Written By: Megan Sanders
There’s long been a skewed perception of what an introvert actually is.
As a fellow introvert, I’ve been the subject of misguided proclamations of what I can and can’t do as a career from both friends and family.
Back when I decided to become a K-12 English language arts teacher, this path shocked the people that knew me. Standing at the front of a classroom in front of twenty-five-plus students didn’t seem like something an introvert would enjoy.
But year after year, my introverted personality helped me thrive in the classroom. I was able to listen and understand my students’ needs. Despite our generational differences, I was able to connect with them in ways that other teachers couldn’t. I even provided a safe space for the students that other teachers would label as “difficult.”
When I decided to leave the profession, I could tell that my family wasn't surprised. They equated my introverted personality to my decision to leave. They thought I was too “shy” to cut it as a teacher.
But I decided to go against the stereotype even further. I decided to start my own business as a copywriter for animal and pet businesses. I can’t say that my family was unsupportive. But their deafening silence at the news made it clear that they didn't think I would succeed.
They, like many others, believed that I was too introverted to put myself out there and connect with clients.
However, I argue that introverts possess special traits to become successful entrepreneurs.
Luckily, I found the support I needed to unlock my natural skills as an introvert in Sarah Tuner’s online copywriting course. When I say that a majority of the students in the course are self-proclaimed introverts – I’m not exaggerating. I was able to connect with other introverted copywriting business owners, and to this day, we celebrate our successes together and prove to the world that introverts make exceptional entrepreneurs.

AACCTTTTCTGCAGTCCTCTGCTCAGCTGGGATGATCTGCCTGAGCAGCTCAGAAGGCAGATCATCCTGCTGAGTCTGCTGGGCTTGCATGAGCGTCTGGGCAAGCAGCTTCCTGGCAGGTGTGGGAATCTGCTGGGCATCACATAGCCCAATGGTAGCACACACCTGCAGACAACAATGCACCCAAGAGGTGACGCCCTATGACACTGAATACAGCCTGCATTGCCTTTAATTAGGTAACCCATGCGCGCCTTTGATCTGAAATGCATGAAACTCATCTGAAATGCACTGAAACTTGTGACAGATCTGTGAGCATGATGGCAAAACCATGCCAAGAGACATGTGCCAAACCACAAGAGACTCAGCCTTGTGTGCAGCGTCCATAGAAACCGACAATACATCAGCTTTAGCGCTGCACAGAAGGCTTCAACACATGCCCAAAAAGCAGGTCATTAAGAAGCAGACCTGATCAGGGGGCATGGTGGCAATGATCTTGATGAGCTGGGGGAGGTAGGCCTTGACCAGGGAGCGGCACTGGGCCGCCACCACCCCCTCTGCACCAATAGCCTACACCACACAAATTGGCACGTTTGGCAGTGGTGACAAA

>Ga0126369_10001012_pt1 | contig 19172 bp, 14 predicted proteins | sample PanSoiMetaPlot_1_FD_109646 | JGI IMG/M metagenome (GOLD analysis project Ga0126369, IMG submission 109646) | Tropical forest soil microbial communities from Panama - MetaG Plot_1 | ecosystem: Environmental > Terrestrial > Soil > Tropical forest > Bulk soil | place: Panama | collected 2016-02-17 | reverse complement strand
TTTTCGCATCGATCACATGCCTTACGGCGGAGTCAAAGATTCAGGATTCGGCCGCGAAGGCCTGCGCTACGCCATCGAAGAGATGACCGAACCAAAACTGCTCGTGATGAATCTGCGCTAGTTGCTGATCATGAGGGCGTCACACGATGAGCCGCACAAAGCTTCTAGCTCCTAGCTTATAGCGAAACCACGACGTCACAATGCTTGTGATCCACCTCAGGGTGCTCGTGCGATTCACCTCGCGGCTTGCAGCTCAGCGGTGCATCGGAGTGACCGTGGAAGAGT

Do you consider yourself to be an introvert? Have you thought about starting your own business? Maybe you’re afraid that being an introvert will prevent you from being a successful entrepreneur.
But, I promise you, that’s not the case. You can use your introverted traits to become a thriving entrepreneur. And, I’ll explain exactly how to use being an introvert to your advantage further down.
First, let’s clarify the definition of an introvert before we talk about what makes them exceptional entrepreneurs. How does it compare to the definition of an extrovert?
As my fellow introverts know, we are often given the misguided definition of being “shy”. According to Myers and Briggs, if you can say the following about yourself, you're an introvert:
I like getting my energy from dealing with the ideas, pictures, memories, and reactions that are inside my head, in my inner world. I often prefer doing things alone or with one or two people I feel comfortable with. I take time to reflect so that I have a clear idea of what I'll be doing when I decide to act. Ideas are almost solid things for me. Sometimes I like the idea of something better than the real thing.1
I don’t know about you, but as I read this definition, it resonated with me. Maybe it's all of the anti-imposter syndrome training I do, but I read all of these statements as positive attributes I bring to my business.
I do “get my energy from dealing with the ideas, pictures, memories, and reactions that are inside my head.” It allows me to stay in touch with my creative side and provide fresh ideas to my clients.
I do prefer to do things with “one or two people I feel comfortable with.” That’s why I make it a goal to get to know my clients on a personal level. Keeping communication lines open helps me stay in tune with their business goals and mine.
I do “take time to reflect so that I have a clear idea of what I'll be doing when I decide to act.”I utilize this reflection to set clear and attainable goals for my clients and myself to propel their business forward.
Let’s go over what an extrovert is just for comparison.
If I asked you to think of one person that you would describe as the life of the party, I’m sure there’s someone that instantly pops into your head.
They’re the person that seems to effortlessly mingle with every person in the room without making anyone feel left out. They always have a funny joke or quip to impart to the group. They exude confidence.
Myers and Briggs would define you as an extrovert if you can describe yourself as follows:
I like getting my energy from active involvement in events and having a lot of different activities. I'm excited when I'm around people and I like to energize other people. I like moving into action and making things happen. I generally feel at home in the world. I often understand a problem better when I can talk out loud about it and hear what others have to say.1
People flock to extroverts. Extroverts are often the first people hired by companies, especially as CEOs2.